Pain education to curb the opioid epidemic
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An old friend contacted me last night, pleading for some advice for a condition that has left him with persistent pain. After a bit of a chat, he explained that he had been on varying doses of opioids for the past 4.5 years continuously. Having asked him what he believes to be the cause of his pain, he said,
“All my pain is apparently imaginary. My body produces too many cytokines and other inflammatories and so my brain thinks I've been doing scrimmage work with the NZ Warriors.”
He had lost hope.
“It leaves me with no one willing to address any of the residual issues, namely pain… My GP, bless him, has no fucking clue what to do now.”
Having prodded a bit more on his understanding of his pain it was clear no one had even provided him with an elementary level of pain education to allow him to have some control and efficacy in moving forward. This is not an attack on GP’s, rather the highlighting of a problem across healthcare.
In an article in The Age newspaper today, they reported, “More than 85,000 Australians are abusing pregabalin.” It made me question, are individuals abusing it, or is there a bigger issue in prescription and the understanding of pain? Perhaps some abuse occurs, but I’m not convinced that the blaming of the person in pain is the right way forward in understanding this epidemic.
From here out, I’d like to discuss the evidence suggesting we need to do better and provide more efficient pain education for both clinicians of all types, the patient, and society. The focus of this is specific to opioid prescription, but alas, this problem spans across many other common treatments.
Interestingly, there is very little evidence for the long-term use of opioids, and that is a generous sentence to say the least! The Centre for Disease Control (CDC) guidelines state,
“Clinicians should prescribe no greater quantity than needed for the expected duration of pain severe enough to require opioids, often 3 days or less, unless circumstances clearly warrant additional opioid therapy. More than 7 days will rarely be needed.” (Dowell, 2016).
The CDC guidelines fact sheet can be viewed HERE.
Between the years of 1992 and 2012, there was a 15-fold increase in opioid prescription in Australia, with a consequential 32-fold increase in financial burden ($8.5 million to $271 million) on the Australian Government (Blanch, 2014). This may, in part, be due to the ageing population of Australia (Roxburgh et al. 2011), but otherwise the dramatic increase in prescription rates doesn’t seem to be evidenced.
An increase in pro-inflammatory cytokines is likely to occur with prolonged opioid use with other neuronal adaptations resulting in opioid induced hyperalgesia i.e. prolonged opioid use can increase sensitivity paradoxically doing the opposite of their objective (Hutchinson et al. 2008, Lee et al. 2011). Cyril Rivat et al. wrote a nice paper that delves into the science behind opioid mechanisms and adaptations resulting in hyperalgesia, if you’d like to explore this in more detail (Cyril et al. 2016).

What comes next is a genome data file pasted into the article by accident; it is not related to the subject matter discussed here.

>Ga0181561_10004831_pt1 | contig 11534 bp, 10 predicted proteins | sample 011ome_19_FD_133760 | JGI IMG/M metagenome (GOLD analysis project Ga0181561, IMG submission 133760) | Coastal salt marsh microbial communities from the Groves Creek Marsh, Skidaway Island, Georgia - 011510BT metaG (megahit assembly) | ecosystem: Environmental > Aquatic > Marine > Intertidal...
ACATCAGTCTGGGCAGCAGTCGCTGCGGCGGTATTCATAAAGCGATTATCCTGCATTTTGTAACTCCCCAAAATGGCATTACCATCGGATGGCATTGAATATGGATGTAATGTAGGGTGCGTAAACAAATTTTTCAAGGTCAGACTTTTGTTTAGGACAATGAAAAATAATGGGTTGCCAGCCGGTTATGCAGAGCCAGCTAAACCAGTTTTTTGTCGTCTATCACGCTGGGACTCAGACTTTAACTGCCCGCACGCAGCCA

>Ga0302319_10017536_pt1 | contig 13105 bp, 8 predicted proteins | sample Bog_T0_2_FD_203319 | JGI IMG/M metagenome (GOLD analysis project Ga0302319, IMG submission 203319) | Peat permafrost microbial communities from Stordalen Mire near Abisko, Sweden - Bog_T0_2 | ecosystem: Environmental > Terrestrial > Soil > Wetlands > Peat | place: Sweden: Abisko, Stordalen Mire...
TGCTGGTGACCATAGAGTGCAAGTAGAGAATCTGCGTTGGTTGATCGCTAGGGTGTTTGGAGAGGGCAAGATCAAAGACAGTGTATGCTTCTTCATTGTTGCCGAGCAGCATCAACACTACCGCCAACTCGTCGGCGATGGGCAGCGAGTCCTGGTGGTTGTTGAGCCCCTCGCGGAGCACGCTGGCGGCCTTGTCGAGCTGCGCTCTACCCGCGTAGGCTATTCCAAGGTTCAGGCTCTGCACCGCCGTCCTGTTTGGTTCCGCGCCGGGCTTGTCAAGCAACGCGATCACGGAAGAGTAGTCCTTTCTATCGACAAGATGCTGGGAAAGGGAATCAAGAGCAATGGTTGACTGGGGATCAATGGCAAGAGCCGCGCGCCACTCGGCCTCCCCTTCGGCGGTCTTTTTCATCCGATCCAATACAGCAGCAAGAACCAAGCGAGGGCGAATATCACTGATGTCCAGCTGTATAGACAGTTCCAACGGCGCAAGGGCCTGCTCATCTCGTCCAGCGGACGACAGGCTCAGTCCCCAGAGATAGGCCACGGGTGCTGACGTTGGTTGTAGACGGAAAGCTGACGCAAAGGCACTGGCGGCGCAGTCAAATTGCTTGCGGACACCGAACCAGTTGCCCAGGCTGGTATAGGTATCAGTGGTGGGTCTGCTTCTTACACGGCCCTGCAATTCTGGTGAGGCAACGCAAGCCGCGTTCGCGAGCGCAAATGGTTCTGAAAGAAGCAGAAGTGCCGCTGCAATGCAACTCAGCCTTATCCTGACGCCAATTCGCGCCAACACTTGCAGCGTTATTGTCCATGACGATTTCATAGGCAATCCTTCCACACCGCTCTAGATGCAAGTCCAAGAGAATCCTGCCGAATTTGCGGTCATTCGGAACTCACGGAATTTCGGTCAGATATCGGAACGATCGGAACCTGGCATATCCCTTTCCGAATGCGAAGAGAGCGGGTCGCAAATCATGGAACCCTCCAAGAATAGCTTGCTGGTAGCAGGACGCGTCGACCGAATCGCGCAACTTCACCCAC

The misunderstanding of pain is cause for concern. This misunderstanding is evidenced by the lack of efficacious treatments being prescribed, and the over prescription of potentially iatrogenic treatments. This is not limited to just opioid prescription – but that’s for another discussion.
A position statement in the European Journal of Pain that discusses the benefits of opioids but argues the need for better training and understanding can be found here (O’Brien et al. 2016).
The POINT study concluded similar findings (Campbell et al. 2015):
“Education and training of primary care physicians in chronic non-cancer pain and addiction medicine is crucial; the risks of high-dose consumption of pharmaceutical opioids need to be weighed against clinical evidence that patients are deriving net benefit from their use. It is crucial for primary care physicians to routinely collect detailed histories of their patients in order to determine the most appropriate treatment plan, and to consider involving specialist mental health, addiction or other services when appropriate and available.”
This most recent systematic review (Tucker et al. 2019) not only challenges the efficacy of opioids but that we also need to improve the quality of the research in this area with the current studies, specific to LBP, meeting their inclusion criteria, having a high risk of bias.
The systematic review concludes,
“We feel that one should use caution before administering opioids for the management of subacute or chronic LBP. Higher incidences of harms are present with the use of opioids and pain outcomes do not appear to be superior to comparators such as non-steroidal anti-inflammatory agents.”
In my opinion, this is where the understanding of pain has huge efficacy. Not for analgesia directly, but for better understanding of the management of pain, engagement in high value and evidenced based treatments, while mitigating risks of harm, and to empower the person seeking help to once again have control.
What do you think has to change for a comprehensive biopsychosocial approach to become the norm in first line pain management?
One organisation that is doing a great job in addressing pain education is the pain revolution. Please check out their website and donate to a great cause. Click HERE to learn more.
Brendan Mouatt is an Accredited Exercise Physiologist and Director at The Biomechanics Clinical Practice in Melbourne, an educator and director at The Knowledge Exchange and a researcher at The Body in Mind Research Group at UniSA in Adelaide, Australia.